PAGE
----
As the year turns, a common practice is to assess a portfolio and see how each position performed.
The summary for stocks is easy: equities did not do well
In short, 2018 was a rough year for investors. Even though I am a fan of “trusting the process“, I have to admit the last few months have not been fun.
But what about factor investing? How did these portfolios do in 2018? Unfortunately, similar to equity returns, most “factors” provided little relief in 2018 and many of them compounded the problem.
Let’s dig into the details.
Factor Data and Details
To set up the tests, I examine the holdings of the IWB ETF (~1,000 largest U.S. stocks). 1
The holdings are updated on quarter end dates (e.g., 12/31/17, 3/31/18, 6/30/18, and 9/30/18), with the factors being calculated on the same dates. Once the holdings and factors are calculated, the holdings are then split into decile portfolios and held for 3 months. 2 All portfolios, including the Universe and the Factor Deciles, are equal weighted.
Within the portfolios, I examine a variety of common factors:
- Value Factors (5):
- Enterprise Multiple (EBIT/TEV)
- Book-to-Market (B/M)
- Earning’s Yield (Inverse of P/E)
- Cash-Flow to Price (CF/P)
- Sales to Price (S/P)
- Momentum (12_2) 3
- Quality — Return on Assets (ROA)
For all variables except Size and Beta, a higher value is considered “better” and thus the firms would be in higher deciles.
The Factor Results
First, let’s examine the results to the overall Universe as well as the five “Value” factors I described above. Below are the annualized returns to the Universe of stocks examined, as well as the long/short portfolios for the five respective Value factors.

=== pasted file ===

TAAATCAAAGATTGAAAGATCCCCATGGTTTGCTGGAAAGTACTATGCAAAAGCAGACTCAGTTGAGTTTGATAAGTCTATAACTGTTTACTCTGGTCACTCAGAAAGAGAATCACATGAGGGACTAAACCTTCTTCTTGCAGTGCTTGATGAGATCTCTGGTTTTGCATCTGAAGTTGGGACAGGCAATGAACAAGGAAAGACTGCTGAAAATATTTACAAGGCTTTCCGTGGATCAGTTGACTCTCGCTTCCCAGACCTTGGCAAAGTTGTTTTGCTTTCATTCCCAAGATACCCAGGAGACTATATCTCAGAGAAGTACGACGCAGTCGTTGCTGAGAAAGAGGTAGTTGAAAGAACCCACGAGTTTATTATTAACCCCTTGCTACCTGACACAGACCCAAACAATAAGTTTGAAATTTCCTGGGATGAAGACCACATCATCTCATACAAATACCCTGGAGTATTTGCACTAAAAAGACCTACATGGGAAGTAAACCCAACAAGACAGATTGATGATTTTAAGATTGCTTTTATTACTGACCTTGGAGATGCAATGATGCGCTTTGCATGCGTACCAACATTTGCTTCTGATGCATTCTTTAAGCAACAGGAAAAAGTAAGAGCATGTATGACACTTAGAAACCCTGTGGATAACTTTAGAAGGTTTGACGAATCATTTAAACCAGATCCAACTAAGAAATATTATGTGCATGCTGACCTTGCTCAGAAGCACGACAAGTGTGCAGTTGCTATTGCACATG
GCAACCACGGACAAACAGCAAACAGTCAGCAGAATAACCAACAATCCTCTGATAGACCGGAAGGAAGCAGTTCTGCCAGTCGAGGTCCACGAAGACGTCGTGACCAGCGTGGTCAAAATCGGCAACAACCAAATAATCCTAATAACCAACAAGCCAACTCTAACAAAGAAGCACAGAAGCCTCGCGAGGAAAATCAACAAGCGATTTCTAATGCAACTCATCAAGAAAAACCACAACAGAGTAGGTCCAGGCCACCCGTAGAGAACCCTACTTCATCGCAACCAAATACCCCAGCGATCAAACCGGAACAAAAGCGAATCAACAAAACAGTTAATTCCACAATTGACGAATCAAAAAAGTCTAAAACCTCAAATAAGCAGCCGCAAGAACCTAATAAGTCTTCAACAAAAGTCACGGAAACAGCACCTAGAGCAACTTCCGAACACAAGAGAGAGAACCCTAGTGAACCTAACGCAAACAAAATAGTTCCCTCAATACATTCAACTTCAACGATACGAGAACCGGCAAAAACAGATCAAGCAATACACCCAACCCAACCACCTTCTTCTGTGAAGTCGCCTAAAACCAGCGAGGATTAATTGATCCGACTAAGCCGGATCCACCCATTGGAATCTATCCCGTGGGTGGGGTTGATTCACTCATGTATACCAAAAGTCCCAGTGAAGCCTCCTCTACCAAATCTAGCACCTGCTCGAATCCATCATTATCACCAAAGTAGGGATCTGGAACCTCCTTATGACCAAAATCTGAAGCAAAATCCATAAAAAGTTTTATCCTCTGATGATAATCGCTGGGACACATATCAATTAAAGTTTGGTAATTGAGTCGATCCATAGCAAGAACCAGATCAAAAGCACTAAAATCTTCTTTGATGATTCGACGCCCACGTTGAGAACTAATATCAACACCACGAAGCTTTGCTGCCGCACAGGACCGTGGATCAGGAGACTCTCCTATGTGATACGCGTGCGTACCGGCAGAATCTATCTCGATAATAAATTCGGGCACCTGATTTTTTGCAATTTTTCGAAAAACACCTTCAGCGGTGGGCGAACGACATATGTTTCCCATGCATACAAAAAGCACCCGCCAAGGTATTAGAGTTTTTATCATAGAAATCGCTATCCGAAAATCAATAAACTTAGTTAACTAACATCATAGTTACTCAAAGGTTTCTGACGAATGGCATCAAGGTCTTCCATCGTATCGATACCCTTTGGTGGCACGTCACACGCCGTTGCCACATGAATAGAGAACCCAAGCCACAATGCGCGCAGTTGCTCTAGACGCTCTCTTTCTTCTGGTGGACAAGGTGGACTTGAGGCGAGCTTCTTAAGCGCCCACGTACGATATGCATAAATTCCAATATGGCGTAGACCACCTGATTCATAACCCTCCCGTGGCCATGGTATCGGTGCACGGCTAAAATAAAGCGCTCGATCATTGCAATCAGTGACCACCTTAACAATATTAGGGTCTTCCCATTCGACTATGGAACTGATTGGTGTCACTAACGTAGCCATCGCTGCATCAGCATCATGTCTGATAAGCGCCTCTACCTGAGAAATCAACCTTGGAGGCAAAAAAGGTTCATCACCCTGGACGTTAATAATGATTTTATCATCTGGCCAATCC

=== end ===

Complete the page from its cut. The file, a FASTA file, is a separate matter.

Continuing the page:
On the far left-hand column, one can see the returns to the Universe. 4The annual returns to the Universe highlight what many U.S. equity investors realized in 2018–negative returns. In this case, the equal-weight
The next five blue bars represent the returns to the Long/Short portfolios for the five value measures listed above: EBIT/TEV, Book-to-Market (B/M), Inverse P/E (E/P), Cash-Flow-to-Price (CF/P), and Sales-to-Price (S/P)
What one immediately notices is that the returns are all negative. So while we can argue over which value metric is the best, in 2018 they all did poorly and EBIT/TEV lead the way as the worst value metric.
To further drive home this point, below I show the returns to long-only value portfolios, as well as the “expensive” portfolios on each measure. This can be helpful to better understand 2018 returns to factor portfolios since most “factor” investors actually only invest in long-only portfolios.
The far-left bar (red) still represents the Universe returns, while the blue bars still represent the L/S returns. For each factor, I also plotted the “cheap” or “good” portfolio (green) and the “expensive” or “bad” portfolio (black).
So much for value investing — “cheap” portfolio lost to the “expensive” portfolio on every measure. In addition, every cheap portfolio lost to the Universe! 5 In addition, every “expensive” portfolio beat the Universe!